Presenter/Creator Information

James A. Diao, Yale UniversityFollow

Website

https://github.com/jamesdiao/2016-paper-ACMG-penetrance

Description

The dropping costs and rising popularity of next-generation sequencing has introduced the possibility of personalizing medical treatments and screening for genetic diseases. Still, the clinical community’s understanding remains incomplete, with limited consensus on the proper interpretation for many genetic variants. Thus, the standard procedure when returning sequencing results has been to report findings only in genes related to the diagnostic indication, and not incidental findings in other genes. To balance the threat of false positives with the medical benefits of true findings, the American College on Medical Genetics and Genomics (ACMG) recommends an exception: that clinical sequencing laboratories seek and report incidental findings in a specific set of 56 genes (ACMG-56), in which variants are considered to have a greater likelihood of causing disease.

The clinical value of these recommendations are evaluated using the metric of penetrance, defined as the probability that a patient who tests positive will later develop the disease. We queried the public 1000 Genomes Project to obtain whole genome data for 2,504 healthy individuals from diverse ethnic populations. Pathogenic variants were identified using the central repository ClinVar, and found to be distributed unevenly across ancestral groups in this cohort, and incidental findings were found to be inflated relative to empirical disease prevalence. Quantitative risk estimates were derived by modeling penetrance as a function of disease prevalence, allele frequency, and allelic heterogeneity. Plausible ranges for these parameters were estimated from the 1000 Genomes Project cohort and the medical literature. Under the most generous assumptions, the maximum overall penetrance estimates for the majority of diseases fall under 50%, with many under 5%. Penetrance estimates were also shown to vary significantly between ancestral groups, stemming from allele frequency differences between these groups.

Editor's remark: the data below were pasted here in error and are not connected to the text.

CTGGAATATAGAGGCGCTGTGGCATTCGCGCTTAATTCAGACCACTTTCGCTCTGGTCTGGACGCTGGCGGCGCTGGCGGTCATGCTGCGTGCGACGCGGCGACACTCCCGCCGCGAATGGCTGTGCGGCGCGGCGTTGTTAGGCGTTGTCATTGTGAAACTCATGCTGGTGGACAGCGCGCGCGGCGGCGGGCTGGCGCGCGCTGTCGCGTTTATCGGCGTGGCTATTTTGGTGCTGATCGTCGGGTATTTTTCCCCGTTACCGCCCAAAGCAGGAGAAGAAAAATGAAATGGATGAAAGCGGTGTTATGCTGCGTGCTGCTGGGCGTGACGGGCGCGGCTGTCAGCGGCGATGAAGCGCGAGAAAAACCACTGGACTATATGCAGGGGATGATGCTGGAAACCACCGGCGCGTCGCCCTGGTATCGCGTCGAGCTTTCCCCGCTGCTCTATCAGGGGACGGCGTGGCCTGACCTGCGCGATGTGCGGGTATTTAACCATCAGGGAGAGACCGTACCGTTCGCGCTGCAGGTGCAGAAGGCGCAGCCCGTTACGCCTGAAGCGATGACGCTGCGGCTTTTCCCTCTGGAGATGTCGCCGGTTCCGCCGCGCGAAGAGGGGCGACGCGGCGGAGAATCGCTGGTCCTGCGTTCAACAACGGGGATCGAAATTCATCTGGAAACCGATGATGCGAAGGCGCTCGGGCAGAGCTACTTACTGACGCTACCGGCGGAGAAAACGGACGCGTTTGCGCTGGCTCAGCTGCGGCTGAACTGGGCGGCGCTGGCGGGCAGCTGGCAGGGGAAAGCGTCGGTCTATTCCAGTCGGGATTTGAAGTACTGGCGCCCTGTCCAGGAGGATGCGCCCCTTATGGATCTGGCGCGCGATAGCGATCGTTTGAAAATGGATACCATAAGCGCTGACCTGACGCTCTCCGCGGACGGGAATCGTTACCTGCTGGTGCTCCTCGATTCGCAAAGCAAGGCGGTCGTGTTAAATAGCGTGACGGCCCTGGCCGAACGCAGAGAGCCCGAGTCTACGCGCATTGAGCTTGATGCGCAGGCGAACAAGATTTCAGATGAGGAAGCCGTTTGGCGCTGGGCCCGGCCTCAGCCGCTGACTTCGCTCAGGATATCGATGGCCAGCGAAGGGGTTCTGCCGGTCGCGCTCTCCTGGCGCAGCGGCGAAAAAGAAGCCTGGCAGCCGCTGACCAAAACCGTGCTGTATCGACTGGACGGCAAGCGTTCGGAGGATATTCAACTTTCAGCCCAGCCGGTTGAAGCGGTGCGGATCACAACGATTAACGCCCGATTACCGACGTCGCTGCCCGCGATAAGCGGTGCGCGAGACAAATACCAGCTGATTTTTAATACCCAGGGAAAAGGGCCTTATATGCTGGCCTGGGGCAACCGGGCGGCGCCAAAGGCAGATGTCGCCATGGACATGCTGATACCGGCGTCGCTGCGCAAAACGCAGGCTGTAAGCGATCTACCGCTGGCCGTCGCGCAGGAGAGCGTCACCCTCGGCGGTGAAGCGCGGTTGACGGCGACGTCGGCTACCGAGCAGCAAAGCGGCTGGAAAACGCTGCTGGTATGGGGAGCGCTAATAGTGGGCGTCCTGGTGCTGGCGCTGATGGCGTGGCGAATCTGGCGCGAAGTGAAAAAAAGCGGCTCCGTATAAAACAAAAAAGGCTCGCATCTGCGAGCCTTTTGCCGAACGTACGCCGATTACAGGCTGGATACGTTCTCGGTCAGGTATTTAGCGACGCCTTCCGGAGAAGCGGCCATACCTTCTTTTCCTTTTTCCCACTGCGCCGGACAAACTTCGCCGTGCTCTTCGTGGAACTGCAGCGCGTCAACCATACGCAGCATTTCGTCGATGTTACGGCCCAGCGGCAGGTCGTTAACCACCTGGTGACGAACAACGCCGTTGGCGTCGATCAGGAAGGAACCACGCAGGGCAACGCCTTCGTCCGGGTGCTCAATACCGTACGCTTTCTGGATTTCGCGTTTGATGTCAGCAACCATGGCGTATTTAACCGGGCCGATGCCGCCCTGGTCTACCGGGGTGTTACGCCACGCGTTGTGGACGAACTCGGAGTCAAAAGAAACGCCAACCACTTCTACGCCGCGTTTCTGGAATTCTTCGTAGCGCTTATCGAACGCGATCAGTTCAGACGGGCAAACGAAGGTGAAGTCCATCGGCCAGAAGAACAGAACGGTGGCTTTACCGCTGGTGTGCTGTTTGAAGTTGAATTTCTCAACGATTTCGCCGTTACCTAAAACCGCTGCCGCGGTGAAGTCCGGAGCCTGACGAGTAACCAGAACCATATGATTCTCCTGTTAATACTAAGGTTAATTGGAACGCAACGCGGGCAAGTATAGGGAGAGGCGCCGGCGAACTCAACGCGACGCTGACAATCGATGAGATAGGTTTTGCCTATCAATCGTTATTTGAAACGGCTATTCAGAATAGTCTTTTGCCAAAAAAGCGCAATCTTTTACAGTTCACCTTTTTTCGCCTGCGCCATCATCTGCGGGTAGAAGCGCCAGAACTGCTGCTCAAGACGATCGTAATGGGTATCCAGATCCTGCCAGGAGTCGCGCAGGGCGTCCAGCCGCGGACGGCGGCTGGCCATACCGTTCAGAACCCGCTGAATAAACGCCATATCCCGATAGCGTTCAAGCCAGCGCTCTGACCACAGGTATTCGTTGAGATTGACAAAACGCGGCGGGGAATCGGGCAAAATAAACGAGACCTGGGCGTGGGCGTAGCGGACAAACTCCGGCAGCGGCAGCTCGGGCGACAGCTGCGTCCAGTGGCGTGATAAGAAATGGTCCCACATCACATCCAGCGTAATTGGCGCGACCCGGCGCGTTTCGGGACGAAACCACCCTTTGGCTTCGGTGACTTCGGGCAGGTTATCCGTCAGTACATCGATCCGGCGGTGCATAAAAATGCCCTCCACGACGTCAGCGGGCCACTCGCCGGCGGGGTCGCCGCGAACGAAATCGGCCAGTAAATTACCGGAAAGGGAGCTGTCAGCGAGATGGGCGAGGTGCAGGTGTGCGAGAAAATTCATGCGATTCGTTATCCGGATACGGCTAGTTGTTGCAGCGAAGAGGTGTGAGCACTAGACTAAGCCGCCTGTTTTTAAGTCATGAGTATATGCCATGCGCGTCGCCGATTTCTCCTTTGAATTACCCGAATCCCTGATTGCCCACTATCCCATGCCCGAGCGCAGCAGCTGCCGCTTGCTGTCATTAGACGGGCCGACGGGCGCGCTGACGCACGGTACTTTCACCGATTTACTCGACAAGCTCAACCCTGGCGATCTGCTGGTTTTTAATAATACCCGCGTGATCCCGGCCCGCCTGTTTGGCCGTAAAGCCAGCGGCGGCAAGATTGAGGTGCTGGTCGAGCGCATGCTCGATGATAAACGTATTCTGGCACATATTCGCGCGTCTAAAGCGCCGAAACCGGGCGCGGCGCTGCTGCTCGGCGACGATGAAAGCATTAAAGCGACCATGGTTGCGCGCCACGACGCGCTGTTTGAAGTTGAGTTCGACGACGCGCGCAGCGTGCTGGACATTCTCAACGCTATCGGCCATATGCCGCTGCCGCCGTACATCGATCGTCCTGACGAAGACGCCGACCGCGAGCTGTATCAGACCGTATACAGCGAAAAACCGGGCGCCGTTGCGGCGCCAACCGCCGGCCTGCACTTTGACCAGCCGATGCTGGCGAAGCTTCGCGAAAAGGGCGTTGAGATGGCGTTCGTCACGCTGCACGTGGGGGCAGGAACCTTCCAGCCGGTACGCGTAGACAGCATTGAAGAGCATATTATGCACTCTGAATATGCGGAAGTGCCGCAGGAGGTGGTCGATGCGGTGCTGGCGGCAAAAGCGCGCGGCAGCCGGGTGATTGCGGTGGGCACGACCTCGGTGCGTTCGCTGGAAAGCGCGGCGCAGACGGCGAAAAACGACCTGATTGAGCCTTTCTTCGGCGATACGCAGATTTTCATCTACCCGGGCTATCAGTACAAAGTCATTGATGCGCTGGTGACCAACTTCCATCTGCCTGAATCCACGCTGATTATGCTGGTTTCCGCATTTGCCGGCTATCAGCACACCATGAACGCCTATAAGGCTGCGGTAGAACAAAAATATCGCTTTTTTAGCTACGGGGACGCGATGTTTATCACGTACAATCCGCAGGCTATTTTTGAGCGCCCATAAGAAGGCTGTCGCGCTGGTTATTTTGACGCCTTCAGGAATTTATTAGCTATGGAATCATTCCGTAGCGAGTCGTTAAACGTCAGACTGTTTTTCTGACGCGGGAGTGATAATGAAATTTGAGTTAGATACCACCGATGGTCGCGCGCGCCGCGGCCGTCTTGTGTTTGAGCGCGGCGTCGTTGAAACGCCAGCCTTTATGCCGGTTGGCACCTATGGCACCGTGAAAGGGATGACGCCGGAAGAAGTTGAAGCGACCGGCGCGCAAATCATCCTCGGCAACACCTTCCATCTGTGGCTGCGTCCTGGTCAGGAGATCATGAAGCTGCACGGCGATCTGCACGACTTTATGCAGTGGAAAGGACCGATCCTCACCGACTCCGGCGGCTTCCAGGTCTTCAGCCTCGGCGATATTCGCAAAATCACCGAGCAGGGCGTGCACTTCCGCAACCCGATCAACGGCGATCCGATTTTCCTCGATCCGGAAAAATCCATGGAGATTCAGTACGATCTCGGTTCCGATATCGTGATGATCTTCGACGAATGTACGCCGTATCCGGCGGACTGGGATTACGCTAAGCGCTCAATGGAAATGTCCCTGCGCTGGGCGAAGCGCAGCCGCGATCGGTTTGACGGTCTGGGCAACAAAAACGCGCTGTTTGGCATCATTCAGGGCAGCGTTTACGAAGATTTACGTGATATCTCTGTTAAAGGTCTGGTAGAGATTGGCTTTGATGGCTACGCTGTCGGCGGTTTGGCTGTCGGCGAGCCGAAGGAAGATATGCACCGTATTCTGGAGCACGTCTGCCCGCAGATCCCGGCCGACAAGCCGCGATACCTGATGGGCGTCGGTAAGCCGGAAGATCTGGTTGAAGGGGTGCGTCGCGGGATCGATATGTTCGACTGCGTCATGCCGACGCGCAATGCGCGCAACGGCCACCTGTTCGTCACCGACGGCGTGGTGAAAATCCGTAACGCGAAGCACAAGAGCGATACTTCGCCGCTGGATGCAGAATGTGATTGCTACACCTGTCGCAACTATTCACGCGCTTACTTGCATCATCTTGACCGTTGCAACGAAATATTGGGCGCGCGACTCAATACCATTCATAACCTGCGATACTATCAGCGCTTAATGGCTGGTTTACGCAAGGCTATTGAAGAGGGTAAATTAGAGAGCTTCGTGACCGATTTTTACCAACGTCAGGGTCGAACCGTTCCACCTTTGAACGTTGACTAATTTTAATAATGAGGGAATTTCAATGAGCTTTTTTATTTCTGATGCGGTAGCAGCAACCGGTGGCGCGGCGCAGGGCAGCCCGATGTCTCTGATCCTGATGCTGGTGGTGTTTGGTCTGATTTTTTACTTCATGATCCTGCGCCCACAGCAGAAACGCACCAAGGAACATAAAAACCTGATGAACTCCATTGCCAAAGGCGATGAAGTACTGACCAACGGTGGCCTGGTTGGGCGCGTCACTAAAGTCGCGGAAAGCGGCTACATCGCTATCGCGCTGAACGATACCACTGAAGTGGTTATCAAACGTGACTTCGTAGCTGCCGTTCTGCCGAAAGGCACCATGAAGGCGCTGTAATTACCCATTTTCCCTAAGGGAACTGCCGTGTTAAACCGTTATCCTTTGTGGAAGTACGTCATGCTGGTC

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Penetrance estimates for incidental genomic findings in ACMG-59

The dropping costs and rising popularity of next-generation sequencing has introduced the possibility of personalizing medical treatments and screening for genetic diseases. Still, the clinical community’s understanding remains incomplete, with limited consensus on the proper interpretation for many genetic variants. Thus, the standard procedure when returning sequencing results has been to report findings only in genes related to the diagnostic indication, and not incidental findings in other genes. To balance the threat of false positives with the medical benefits of true findings, the American College on Medical Genetics and Genomics (ACMG) recommends an exception: that clinical sequencing laboratories seek and report incidental findings in a specific set of 56 genes (ACMG-56), in which variants are considered to have a greater likelihood of causing disease.

The clinical value of these recommendations are evaluated using the metric of penetrance, defined as the probability that a patient who tests positive will later develop the disease. We queried the public 1000 Genomes Project to obtain whole genome data for 2,504 healthy individuals from diverse ethnic populations. Pathogenic variants were identified using the central repository ClinVar, and found to be distributed unevenly across ancestral groups in this cohort, and incidental findings were found to be inflated relative to empirical disease prevalence. Quantitative risk estimates were derived by modeling penetrance as a function of disease prevalence, allele frequency, and allelic heterogeneity. Plausible ranges for these parameters were estimated from the 1000 Genomes Project cohort and the medical literature. Under the most generous assumptions, the maximum overall penetrance estimates for the majority of diseases fall under 50%, with many under 5%. Penetrance estimates were also shown to vary significantly between ancestral groups, stemming from allele frequency differences between these groups.

http://elischolar.library.yale.edu/dayofdata/2016/posters/10